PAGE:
Blog: ‘F**k the law!’ Brexit-bashing Westminster activist vows to ignore new protest rules – Express

Steve Bray, an anti-Brexit protester who has been campaigning outside Westminster for several years, released a video of his conversation with a police officer outside the House of Commons alongside the caption “F**k the law”. The officer was issuing a “friendly warning” to the protester that come June 28, his activism may fall under new legislation that could result in action if ignored. Mr Bray responded by holding his hands out and saying if he crosses the line, he will readily accept being arrested. 

The police officer said: “So, there’s some new legislation that comes into force on the 28th of this month, next Tuesday. 

“A lot of it is around the conditions of protest, whether that be assemblies, processions, or single-person stuff. 

“I’m going to be down here next week so if you want to have a chat about it before we start doing anything, come and have a chat and I’m more than happy to explain all of it first so you know yourself what is going on.” 

Mr Bray responded: “I can tell you this much now: I am changing absolutely nothing. Protests will stay the same.” 

The officer said: “I’m not asking you [to change]. Genuinely what it means is I can explain to you first of all what the new legislation is, how we might interpret it and what it could mean for you. 

“The whole purpose of it is still to protect you and your rights to protest until it reaches a certain threshold. 

Mr Bray said: “All we are going to do is carry on the same basically. No chains, no padlock, no superglue. You know us.”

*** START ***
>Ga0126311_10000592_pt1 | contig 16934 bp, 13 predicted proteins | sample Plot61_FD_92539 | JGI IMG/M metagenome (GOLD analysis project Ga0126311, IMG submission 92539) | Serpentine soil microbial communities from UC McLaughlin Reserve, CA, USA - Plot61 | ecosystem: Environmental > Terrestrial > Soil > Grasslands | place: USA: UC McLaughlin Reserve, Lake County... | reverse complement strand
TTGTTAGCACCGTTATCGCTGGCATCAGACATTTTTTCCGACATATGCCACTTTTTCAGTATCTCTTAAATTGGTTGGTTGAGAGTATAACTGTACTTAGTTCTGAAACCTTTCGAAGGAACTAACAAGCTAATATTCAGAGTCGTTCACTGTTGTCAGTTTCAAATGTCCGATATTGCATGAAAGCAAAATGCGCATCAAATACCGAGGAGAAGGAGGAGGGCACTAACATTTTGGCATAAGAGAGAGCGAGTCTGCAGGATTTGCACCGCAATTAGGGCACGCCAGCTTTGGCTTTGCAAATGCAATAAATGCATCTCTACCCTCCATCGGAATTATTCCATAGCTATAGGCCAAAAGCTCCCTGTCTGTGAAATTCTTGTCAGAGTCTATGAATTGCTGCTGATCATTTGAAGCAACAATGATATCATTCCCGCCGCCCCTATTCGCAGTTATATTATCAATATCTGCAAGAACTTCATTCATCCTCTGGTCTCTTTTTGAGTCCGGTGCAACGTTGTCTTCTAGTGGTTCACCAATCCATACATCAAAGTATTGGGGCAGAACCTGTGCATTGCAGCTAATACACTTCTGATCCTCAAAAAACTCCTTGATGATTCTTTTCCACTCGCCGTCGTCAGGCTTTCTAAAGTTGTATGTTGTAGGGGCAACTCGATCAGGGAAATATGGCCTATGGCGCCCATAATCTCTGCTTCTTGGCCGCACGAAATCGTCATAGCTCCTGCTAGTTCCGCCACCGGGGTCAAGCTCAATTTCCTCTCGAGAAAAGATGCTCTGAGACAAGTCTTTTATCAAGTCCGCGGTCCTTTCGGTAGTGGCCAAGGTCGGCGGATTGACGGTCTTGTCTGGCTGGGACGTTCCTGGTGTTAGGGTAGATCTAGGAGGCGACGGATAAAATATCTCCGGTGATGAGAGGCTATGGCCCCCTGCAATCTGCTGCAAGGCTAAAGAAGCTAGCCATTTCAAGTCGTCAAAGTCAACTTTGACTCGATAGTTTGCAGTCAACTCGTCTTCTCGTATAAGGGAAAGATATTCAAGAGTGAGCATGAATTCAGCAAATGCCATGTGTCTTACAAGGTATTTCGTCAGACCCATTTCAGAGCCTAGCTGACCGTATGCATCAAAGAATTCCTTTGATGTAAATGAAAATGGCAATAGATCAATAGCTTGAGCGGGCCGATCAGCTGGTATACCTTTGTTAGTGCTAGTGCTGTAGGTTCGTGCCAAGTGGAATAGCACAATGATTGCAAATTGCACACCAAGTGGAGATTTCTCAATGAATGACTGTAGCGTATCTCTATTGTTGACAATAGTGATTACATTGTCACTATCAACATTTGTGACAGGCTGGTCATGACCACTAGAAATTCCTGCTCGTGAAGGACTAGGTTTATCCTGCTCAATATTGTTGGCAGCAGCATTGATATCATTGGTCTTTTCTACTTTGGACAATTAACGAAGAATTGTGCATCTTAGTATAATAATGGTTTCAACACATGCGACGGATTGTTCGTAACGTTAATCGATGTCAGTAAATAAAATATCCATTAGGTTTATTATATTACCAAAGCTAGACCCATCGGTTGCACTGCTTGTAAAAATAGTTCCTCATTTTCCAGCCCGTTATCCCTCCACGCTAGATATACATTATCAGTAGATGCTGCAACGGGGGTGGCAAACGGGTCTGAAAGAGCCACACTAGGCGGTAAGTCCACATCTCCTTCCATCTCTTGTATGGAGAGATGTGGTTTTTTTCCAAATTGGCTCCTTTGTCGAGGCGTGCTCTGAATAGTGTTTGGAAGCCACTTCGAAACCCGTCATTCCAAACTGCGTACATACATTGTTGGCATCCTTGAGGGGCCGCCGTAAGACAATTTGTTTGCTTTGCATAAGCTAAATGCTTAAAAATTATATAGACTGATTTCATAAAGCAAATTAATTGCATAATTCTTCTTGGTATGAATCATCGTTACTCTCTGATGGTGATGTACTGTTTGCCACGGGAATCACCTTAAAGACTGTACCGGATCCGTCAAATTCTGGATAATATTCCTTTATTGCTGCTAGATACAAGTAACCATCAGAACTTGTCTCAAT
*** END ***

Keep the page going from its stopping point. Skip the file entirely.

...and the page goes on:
When warned by the officer that, under the new legislation, parts of Mr Bray’s protest could “tip over” into their jurisdiction, the activist said: “You know if it does, I’m going to hold my hands out to you and say ‘Take me away’.” 

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The new noise-related provisions of the Police, Crime, Sentencing, and Courts Act 2022, announced at the end of May, “widens the range of situations in which police officers can place conditions on protests in England and Wales”. 

It is widely believed to be a response to the likes of the Extinction Rebellion and Insulate Britain, who used disruptive tactics such as glueing themselves to motorways by way of protesting. 

The provisions paper uses the term ‘noise’ to denote not just the act of being loud but more generally being disruptive to the public. 

The paper defines excessive noise as “having a significant impact on people or [causing] serious disruption to the activities of organisations in the vicinity”. 

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The Bill, prior to the additional provisions announced in May, received widespread criticism for “stripping people of the means to challenge or contest their treatment”, according to CEO of Amnesty International UK Sacha Deshmukh. 

Shadow home secretary Yvette Cooper described the legislation as “rushed” and said it would create “incredibly widely-drawn” powers, which will allow the police to “stop and search anyone in the vicinity of a protest, including passers-by, people on the way to work and peaceful protesters”.

In its reports on the Bill, Parliament’s Joint Committee on Human Rights said the proposals were “oppressive and wrong”. 

It accused the Government of trying to create “new powers in areas where the police already have access to powers and offences which are perfectly adequate”.

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